The James Plays trilogy is set in 15th century Scotland and yet there is much about them that's relevant to a 21st century Canadian audience. We asked some of the cast members to tell us what they think you'll identify with and also their favourite aspect of the shows!
Q: What would you say are the major strengths and appeal of your king, as well as any fatal flaws, or weaknesses?
Steven Miller (James I): My James I is an honest, fair, and romantic-minded king. But I think these strengths as a human being also become his weaknesses as a king – the decisions he makes to win the love of his queen are his undoing.
Andrew Rothney (James II): James II's strengths would be his desire to do the right thing. His love for his family and his good friends. And his passion for sport! His weaknesses are the mental trauma he suffered as a young boy, which gives him huge trust issues and psychotic episodes.
Matthew Pidgeon (James III): James III can be charming, funny and passionate. On a personal level we discover that he has been kind, gentle and thoughtful in the past. UNFORTUNATELY he is also a bit of a megalomaniac, a hedonist, and horrible to his wife and kids. He can't be bothered with the boring bits of being a King (justice, law, government etc) and antagonises virtually everyone around him in the end.
Photo by Manuel Harlan.
Can audiences expect to identify with these characters even though they lived completely different lives in completely different times?
SM: Absolutely! These plays being incredibly modern, fresh and funny. The social and political landscape may have changed since James' day, but the emotions at their heart are every bit as strong.
MP: The plays are very modern in style. The relationships and language are very contemporary. I'd say the characters and their problems are completely relatable, there's just a lot more stabbing. But hey, that's fun right?
Rosemary Boyle and Sally Reid in James I: The Key Will Keep The Lock. Photo by Tommy Ga-Ken Wan.
Blythe Duff (Isabella/Anabella): All three plays deal with relationships – mothers, sons, fathers, husbands, wives, friendship, lovers...all the audience can identify with that...I promise!
John Stahl (Murdac/Livingston): Yes, because the politics of the time are no different from the politics of the day.
David Mara (Crichton/Musician/Ensemble): The characters in these plays are wrestling with universal issues – love, friendship, family, identity. And whether or not to murder your best mate.
Peter Forbes (Balvenie): Yes, the times may have been different but human nature is a constant and we are all driven by the same forces of love, revenge, ambition, faith, self-belief, political vision and greed, no matter when we happen to live.
Brian O'Sullivan (Tam/Musician/Ensemble): All the characters have egos, just like us, and have the instinct to love, to look after their kin and to defend what they believe in, just as we do.
Rosemary Boyle (Queen Joan/Queen Mary): We can all relate to the themes of love, war, relationships and family: things that tear us apart and bind us together.
Did you learn anything about yourself playing this role?
SM: It's really allowed me to enjoy and explore a bit more about my heritage as a Scot. We're all really proud to share these shows with the world!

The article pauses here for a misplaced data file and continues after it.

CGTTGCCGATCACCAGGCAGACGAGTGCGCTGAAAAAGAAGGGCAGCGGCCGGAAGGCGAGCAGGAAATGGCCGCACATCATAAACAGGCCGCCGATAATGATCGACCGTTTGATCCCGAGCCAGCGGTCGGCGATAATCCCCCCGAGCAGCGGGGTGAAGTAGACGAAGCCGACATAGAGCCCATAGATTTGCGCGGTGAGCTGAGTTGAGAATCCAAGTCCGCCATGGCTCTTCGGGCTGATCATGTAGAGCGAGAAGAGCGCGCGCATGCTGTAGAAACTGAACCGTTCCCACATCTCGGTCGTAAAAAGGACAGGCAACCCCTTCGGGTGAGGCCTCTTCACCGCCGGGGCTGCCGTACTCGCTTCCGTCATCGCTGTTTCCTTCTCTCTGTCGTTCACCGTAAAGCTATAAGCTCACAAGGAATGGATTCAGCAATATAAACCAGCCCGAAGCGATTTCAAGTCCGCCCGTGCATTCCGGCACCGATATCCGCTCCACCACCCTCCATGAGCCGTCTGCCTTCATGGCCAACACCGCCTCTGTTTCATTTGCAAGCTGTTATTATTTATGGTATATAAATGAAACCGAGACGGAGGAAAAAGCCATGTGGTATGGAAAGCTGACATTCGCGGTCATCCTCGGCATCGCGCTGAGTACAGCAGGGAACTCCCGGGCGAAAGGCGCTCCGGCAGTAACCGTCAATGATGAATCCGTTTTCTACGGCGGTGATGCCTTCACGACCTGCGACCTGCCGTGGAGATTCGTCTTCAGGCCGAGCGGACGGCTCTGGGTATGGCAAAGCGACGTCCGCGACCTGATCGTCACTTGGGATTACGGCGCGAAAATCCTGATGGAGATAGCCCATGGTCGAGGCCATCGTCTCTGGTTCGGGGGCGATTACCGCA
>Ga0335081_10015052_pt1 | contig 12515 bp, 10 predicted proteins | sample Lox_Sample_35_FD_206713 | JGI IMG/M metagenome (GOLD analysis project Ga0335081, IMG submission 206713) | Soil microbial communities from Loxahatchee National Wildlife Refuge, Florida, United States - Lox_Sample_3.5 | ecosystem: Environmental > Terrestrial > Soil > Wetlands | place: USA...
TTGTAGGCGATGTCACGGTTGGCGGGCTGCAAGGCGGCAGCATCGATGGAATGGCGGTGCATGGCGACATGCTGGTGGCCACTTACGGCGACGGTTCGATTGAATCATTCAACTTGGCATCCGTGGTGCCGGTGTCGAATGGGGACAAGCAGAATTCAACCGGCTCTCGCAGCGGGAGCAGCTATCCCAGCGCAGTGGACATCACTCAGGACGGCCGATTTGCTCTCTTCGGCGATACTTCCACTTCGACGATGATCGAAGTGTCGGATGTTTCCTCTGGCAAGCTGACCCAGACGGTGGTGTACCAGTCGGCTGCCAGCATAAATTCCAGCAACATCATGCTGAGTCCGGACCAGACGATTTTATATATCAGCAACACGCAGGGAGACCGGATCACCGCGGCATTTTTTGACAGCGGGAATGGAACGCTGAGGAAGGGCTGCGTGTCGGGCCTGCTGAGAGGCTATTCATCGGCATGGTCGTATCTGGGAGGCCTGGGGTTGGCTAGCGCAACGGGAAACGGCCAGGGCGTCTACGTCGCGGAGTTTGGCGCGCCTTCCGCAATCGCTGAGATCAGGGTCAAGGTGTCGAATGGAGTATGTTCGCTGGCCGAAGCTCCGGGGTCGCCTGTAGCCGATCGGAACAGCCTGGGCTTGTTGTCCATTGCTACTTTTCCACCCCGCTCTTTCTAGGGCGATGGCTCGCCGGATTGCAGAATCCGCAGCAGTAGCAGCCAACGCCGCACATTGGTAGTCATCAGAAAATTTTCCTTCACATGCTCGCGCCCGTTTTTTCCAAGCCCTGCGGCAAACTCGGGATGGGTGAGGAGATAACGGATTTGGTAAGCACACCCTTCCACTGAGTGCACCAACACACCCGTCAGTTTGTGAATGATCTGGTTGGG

MP: I'll try to be nicer to my family.
Daniel Cahill and Andrew Rothney in James II: Day of The Innocents. Photo by Tommy Ga-Ken Wan.
What is your most favourite thing/moment about/in the James Plays?
BD: When the audience laugh in the pre-show entertainment at the start of James lll Act 2. It takes a beat and then it never fails...so drink up and don't miss it.
JS: The plays are love stories: James I and Joan; Murdac and Isabella; Murdac, Isabella and their sons; James II and Will; James III and himself.
DM: It's got to be the football scene in James II – art, sport and politics in glorious collision. And this time around, I get to watch instead of playing!
PF: The energy of the story-telling combined with the muscularity and poetry of the dialogue make the sweep of these three monumental history plays, and the characters who inhabit them, feel very contemporary.
BO: When the audience is entering the theatre for James III on a trilogy day and they begin to enjoy the music and dancing, I get the feeling that we're sharing in something unique and special. We've all been living these stories since the beginning of the day, and we only have a few more hours in each others' company. The tone of the third play is so different that it always takes the audience pleasantly by surprise.
RB: My favourite thing about these plays is just how different they all are from each other: you feel in a different world with each of them.
Matthew Pidgeon and Malin Crépin in James III: The True Mirror. Photo by Tommy Ga-Ken Wan.
Why is this an important story to tell?
SM: Although they're not strictly history plays, The James Plays focus in on a little known part of Scottish history – not to mention they're some of the best writing I've seen in a long time.
AR: Because it's a universal story of young people rising up against those who would hold you down by telling you you're not good enough. Also these stories have had an effect on how the world was shaped up until this point and to be seeing it as it happened will be a special experience. I cannot wait to show Toronto audiences.
MP: I think they are just great stories. It's not dry history – it's universal and exciting drama, which is surprising, moving, funny and really gripping. It's a part of Scottish history that is not widely known about even in Scotland, so basically it's new to all of us.
The James Plays run June 16–26 at the Hearn Generating Station.
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